What is wrong, what is not acceptable, is that coaches, managers, and players, at the highest standard, think it is OK to scream at the officials. They know that the rules specifically prohibit this kind of abuse yet they continue to do it. Clearly, these people are not going to police themselves. So, in one sense, the officials are to blame for allowing this to get out of hand.

Ask yourself in what other walks of life do you feel empowered to castigate, ridicule and insult the people you interact with? When your package is delivered next door do you rage at the FedEx driver? When the store is out of your favorite ice cream, do you harangue the checkout clerk? When your kid comes home with a “C” do you scream to the teacher about their lack of intelligence and integrity?

The Double-Trouble Standards in sports

Serena is right about one thing, her punishment was harsher than that of McEnroe, Nastase, Connors, Becker or Agassi for worse abuses. That’s not ok.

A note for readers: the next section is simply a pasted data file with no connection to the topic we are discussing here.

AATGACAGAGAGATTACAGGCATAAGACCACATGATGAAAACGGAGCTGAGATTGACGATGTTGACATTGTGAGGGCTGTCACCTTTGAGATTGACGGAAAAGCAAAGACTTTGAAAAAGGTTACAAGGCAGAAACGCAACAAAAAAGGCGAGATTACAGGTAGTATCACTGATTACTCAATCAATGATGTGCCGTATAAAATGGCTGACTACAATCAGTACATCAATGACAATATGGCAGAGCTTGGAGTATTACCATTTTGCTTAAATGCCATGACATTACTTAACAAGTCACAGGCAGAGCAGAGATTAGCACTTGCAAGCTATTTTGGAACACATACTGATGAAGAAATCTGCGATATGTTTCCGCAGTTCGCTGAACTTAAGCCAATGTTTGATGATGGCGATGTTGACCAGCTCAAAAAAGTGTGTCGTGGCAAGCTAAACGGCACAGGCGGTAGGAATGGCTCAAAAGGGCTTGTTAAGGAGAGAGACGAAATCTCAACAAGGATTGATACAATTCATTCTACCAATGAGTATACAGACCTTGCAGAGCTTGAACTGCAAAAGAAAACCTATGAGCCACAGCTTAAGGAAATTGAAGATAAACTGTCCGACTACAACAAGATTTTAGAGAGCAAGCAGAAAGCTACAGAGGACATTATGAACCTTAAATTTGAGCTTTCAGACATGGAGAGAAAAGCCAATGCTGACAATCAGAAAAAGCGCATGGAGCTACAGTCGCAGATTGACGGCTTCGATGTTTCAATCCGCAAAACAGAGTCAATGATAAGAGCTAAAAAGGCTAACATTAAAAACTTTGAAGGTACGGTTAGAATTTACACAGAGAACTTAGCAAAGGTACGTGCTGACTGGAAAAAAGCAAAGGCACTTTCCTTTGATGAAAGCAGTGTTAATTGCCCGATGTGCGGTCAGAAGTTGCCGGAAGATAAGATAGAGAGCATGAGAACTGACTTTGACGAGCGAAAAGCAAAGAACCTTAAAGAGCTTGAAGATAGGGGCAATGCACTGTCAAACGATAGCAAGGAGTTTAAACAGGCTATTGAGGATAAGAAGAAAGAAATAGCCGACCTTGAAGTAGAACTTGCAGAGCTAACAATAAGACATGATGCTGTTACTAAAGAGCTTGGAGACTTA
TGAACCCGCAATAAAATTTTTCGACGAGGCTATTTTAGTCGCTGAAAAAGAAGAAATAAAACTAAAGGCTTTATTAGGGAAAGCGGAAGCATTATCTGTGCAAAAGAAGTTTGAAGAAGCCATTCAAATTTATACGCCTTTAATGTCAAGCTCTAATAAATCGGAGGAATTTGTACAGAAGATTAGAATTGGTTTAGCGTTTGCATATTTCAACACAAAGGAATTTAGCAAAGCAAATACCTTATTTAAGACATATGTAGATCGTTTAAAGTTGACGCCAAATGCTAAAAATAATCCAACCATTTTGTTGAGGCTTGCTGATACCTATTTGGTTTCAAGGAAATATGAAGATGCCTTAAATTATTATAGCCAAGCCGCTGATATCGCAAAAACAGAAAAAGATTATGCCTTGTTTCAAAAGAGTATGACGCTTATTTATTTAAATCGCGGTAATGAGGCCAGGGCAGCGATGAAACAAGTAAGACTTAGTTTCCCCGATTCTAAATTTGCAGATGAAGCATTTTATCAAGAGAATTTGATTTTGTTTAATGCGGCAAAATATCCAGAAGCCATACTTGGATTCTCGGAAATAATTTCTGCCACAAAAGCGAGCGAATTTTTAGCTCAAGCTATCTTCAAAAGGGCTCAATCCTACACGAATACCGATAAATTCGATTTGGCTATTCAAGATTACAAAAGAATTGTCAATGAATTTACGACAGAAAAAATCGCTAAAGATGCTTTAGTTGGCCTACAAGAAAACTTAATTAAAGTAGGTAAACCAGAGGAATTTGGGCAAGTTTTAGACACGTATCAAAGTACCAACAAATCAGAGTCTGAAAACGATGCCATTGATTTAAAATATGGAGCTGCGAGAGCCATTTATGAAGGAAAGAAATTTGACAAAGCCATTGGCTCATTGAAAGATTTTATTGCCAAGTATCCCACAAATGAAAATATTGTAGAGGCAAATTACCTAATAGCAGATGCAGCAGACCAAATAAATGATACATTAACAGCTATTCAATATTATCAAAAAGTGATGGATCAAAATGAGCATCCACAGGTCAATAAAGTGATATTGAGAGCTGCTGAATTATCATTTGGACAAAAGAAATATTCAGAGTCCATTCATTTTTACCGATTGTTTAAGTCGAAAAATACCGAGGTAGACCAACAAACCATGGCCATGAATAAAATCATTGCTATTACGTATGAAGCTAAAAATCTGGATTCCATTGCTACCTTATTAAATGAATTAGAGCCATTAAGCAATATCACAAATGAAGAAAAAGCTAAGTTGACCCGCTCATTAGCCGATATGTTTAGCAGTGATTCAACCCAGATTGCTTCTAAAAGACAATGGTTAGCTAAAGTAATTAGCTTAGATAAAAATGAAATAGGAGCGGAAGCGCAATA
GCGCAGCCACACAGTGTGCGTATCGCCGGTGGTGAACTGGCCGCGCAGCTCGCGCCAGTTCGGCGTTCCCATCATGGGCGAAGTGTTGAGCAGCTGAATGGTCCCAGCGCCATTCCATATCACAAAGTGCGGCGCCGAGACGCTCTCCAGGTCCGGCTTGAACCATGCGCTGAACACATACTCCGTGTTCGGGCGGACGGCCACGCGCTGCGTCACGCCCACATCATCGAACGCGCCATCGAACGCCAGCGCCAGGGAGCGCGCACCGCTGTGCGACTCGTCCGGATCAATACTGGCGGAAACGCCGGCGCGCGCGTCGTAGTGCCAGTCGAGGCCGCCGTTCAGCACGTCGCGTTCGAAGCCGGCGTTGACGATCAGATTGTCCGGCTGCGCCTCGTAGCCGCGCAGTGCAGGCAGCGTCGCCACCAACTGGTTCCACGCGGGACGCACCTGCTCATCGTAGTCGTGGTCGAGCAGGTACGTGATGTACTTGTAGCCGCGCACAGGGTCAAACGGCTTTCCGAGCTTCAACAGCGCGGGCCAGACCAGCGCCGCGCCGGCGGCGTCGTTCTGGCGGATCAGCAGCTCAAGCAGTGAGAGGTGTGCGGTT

Let the umpires and referees do their job. Applaud them for taking a firm stance, and for punishing bad behavior by every player.

It’s OK to be passionate and root for your team. But next time you’re watching a game and you don’t care who wins, root for the referees. You’ll be surprised how rarely they make a bad call.


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My favo(u)rite conference of the year

24464682339_760c914f24_bEach year I get to travel to the UK and attend the Defence (with a “c”) Information conference, DI’18, organized jointly by the Cranfield University Defence Academy and TeamDefence. This conference brings together MoD (Ministry of Defence), Army, Navy, Air Force, Marine civil servants and uniformed IT (ICT in UK parlance) personnel and tech industry thought leaders. The mission of the conference is to look at MoD technology strategy and direction and to see where commercially available solutions can augment MoD efforts.

It is my favorite conference because when a speaker talks about a task being “mission critical” the stakes are clearly different and measured in lives and liberty rather than pounds and pence.

The conference is organized under the Chatham House Rules which enables participants to share what they learned and allows for free discussion of the ideas presented so long as the authors of those ideas are not revealed. This means speakers are free to speak their minds and be transparently clear on their challenges, objectives, and needs.